If you have diabetes, you probably (like me) burst into tears at least three times per year after ending a call with a customer service representative who insists your life-saving diabetes treatment isn’t covered by insurance. Before you continue reading, get your game face on, because this is going to piss you off.
In 2017, diabetics who get their meds through CVS Caremark or Express Scripts are in for some blood boiling adjustments to diabetes (and other) drug coverage.
NPR’s got the full story, and you can read it here. For my part, I’ll summarize the CVS diabetes drug denial list for 2017 (because it’s bigger than the Express Scripts list), and discuss why denying people the drugs they need to stay alive is so awful.
Both companies are choosing to remove brand name drugs from their formulary and instead are choosing to cover generic versions. Fine. We’re all accustomed to that. That isn’t news. Substituting generic for brand name happens ALL the time. I’m not upset about that.
Here’s what I AM upset about: the prescription insurers are choosing to replace some of your current meds with biosimilar medications (this happens from time to time with all insurers, but not to this degree). Replacing a drug with a biosimilar is NOT the same thing as replacing a brand name drug with a generic drug that has the exact same ingredients. In this particular context, biosimilar means, “Drugs that are designed to do the same thing, mostly, but each drug is actually different from the other, and they each have their own interesting side effects, and there are some people who can tolerate a certain drug but CAN’T tolerate its biosimilar competitor drug(s).”
To see the full list of formulary changes for CVS Caremark and Express Scripts, visit these sites:
(Consider taking a xanax before you click, though. Oh, wait. That isn't covered.)
CVS Caremark Full List of Formulary Changes
Express Scripts Full List of Formulary Changes
For the purpose of this article, I’m going to use CVS Caremark as my example. Below is a table of CVS Caremark’s diabetes treatment changes and what should have been considered (see notes/comments) before implementing the restrictions.
(In a relatedly dickish move, United Healthcare decided to stop covering all insulin pumps except the Medtronic pump, which is *really* going to destroy some people’s lives. More on that in another article.)
Look, I see biosimilars as treatment options, and I hope I will always be able to get my hands on the best drugs & treatments that will help me, as an individual, control my diabetes. I want options. I NEED options. And so does every other diabetic.
Unfortunately, the insurers see biosimilars as an opportunity to negotiate lower drug prices, which I can certainly understand (diabetes meds are hella expensive), and I *know* there are factors involved in these decisions that I’m not privy to, but, as a patient on the receiving end of these new restrictions, I feel like I’m being stuffed into a regimented care plan box, which will inevitably result in an uncomfortable and less healthful life. I need the freedom to use the treatment options my doctor and I decide will keep me alive for as long as possible. I don’t know how to solve the myriad of problems insurers face with regard to ever increasing drug prices. But I want prescription insurers to realize that what they’ve devised as a viable solution to THEIR problem has created a BIG problem for ME. And I implore prescription insurers to actually care about this.
Look, you guys. It’s an obnoxious battle to try and keep my blood sugar in target range every single hour of every single day, especially when I’m trying to eat healthy, exercise regularly and still maintain a flat baseline. I use three different pieces of medical equipment to stay alive. I use the test strips and insulin that work best for me, as an individual. And I *really* depend on this stuff to stay healthy. It’s difficult, but I’m not gonna complain, because at least I’m lucky enough to be alive. But. I can’t understand why I constantly have to fight my insurance company for the stuff that keeps me alive. This shit wears me down. Makes a diabetic want to just hold up her hands and say, “I give up.”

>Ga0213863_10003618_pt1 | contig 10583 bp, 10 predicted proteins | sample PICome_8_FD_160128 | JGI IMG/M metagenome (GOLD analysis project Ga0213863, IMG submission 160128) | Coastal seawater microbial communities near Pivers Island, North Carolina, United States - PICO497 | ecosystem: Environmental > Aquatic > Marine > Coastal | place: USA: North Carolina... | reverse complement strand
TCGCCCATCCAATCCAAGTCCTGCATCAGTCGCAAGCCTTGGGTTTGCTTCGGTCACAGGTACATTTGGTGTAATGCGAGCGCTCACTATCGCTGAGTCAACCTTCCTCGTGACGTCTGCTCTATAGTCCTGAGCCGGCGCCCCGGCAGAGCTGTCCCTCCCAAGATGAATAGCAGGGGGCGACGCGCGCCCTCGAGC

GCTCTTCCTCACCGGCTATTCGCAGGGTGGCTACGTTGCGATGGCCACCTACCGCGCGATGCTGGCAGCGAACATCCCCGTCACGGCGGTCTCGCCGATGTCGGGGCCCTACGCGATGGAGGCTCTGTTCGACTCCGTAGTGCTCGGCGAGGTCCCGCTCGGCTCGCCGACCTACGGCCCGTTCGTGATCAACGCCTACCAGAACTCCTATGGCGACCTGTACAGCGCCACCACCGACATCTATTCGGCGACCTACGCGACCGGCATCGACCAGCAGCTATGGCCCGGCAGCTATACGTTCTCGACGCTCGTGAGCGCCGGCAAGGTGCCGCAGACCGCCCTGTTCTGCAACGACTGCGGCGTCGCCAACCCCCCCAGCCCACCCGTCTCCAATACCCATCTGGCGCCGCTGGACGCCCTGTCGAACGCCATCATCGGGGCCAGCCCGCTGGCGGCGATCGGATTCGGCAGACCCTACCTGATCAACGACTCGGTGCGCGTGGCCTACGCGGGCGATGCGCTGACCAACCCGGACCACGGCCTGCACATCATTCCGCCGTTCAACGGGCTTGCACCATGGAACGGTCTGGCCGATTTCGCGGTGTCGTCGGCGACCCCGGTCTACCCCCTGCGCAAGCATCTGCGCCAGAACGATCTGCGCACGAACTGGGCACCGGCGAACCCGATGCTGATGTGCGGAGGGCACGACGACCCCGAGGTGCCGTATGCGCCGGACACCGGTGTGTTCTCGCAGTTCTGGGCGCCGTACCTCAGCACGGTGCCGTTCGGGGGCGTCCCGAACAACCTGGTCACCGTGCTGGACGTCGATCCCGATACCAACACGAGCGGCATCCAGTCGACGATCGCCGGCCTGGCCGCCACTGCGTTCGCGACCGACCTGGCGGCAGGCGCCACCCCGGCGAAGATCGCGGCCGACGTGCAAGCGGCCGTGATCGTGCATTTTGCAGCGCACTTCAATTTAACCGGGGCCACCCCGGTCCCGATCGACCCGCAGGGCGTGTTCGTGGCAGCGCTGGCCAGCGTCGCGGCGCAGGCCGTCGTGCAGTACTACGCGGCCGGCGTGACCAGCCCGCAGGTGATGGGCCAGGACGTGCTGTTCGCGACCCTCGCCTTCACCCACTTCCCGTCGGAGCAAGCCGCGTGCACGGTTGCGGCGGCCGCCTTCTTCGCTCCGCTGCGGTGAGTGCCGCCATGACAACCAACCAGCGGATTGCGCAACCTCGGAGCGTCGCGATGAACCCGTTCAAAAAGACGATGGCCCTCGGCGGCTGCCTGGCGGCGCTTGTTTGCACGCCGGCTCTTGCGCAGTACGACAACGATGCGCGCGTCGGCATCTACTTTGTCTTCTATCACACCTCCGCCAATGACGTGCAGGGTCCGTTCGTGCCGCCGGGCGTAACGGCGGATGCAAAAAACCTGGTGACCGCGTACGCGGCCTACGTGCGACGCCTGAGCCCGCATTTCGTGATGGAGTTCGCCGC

So, to CVS Caremark and Express Scripts, for restricting diabetes treatment options, and to United Healthcare, for restricting insulin pump options, and to the drug companies who charge way more for drugs in the US than they charge anyone else, I have a challenge for you. I’d like to invite you to spend a few days with me (or better yet, sign up for my Diabetes Education Course) so that you can better understand how potentially devastating your new 2017 restrictions are.
With as much diabetic love as I can muster in this dire situation,
Did you know there are two types of carbs, only one of which diabetics should be eating? Watch the video below to find out more.
Note: This is my first attempt at a vlog post (a video blog). I promise to improve the sound quality when I make the next one. :)
With Diabetic Love,
I had an appointment with my Endocrinologist last month, and I had a pretty confusing and unfortunate experience. Let me share it with you.
During my diabetes appointment, I saw an Endocrine fellow (a fellow is a doctor who is training to become an expert in a medical specialty) instead of my regular doctor.
I came to the appointment feeling VERY annoyed at my blood sugars. After the birth of my son in December, I’ve had a hard time getting my baseline blood sugar fixed (I’m using insulin). Everytime I’d get my blood sugars under control, my basal (baseline) insulin needs would change and my blood sugars would be all over the place again! I had quite a few blood sugars in the 200s and 300s and I was excited to meet with the doctor to get some help with my insulin dose. I do know how to adjust my insulin rates on my own, but I get burned out pretty quickly with my diabetes, and it’s sometimes nice to have a fresh pair of eyes looking at my blood sugar log.
During my appointment I expressed my disappointment about my blood sugars to the Endocrine fellow, who looked at my log for a few moments and said, “Well, this isn’t that bad. Lots of patients have blood sugars that are way worse than this.”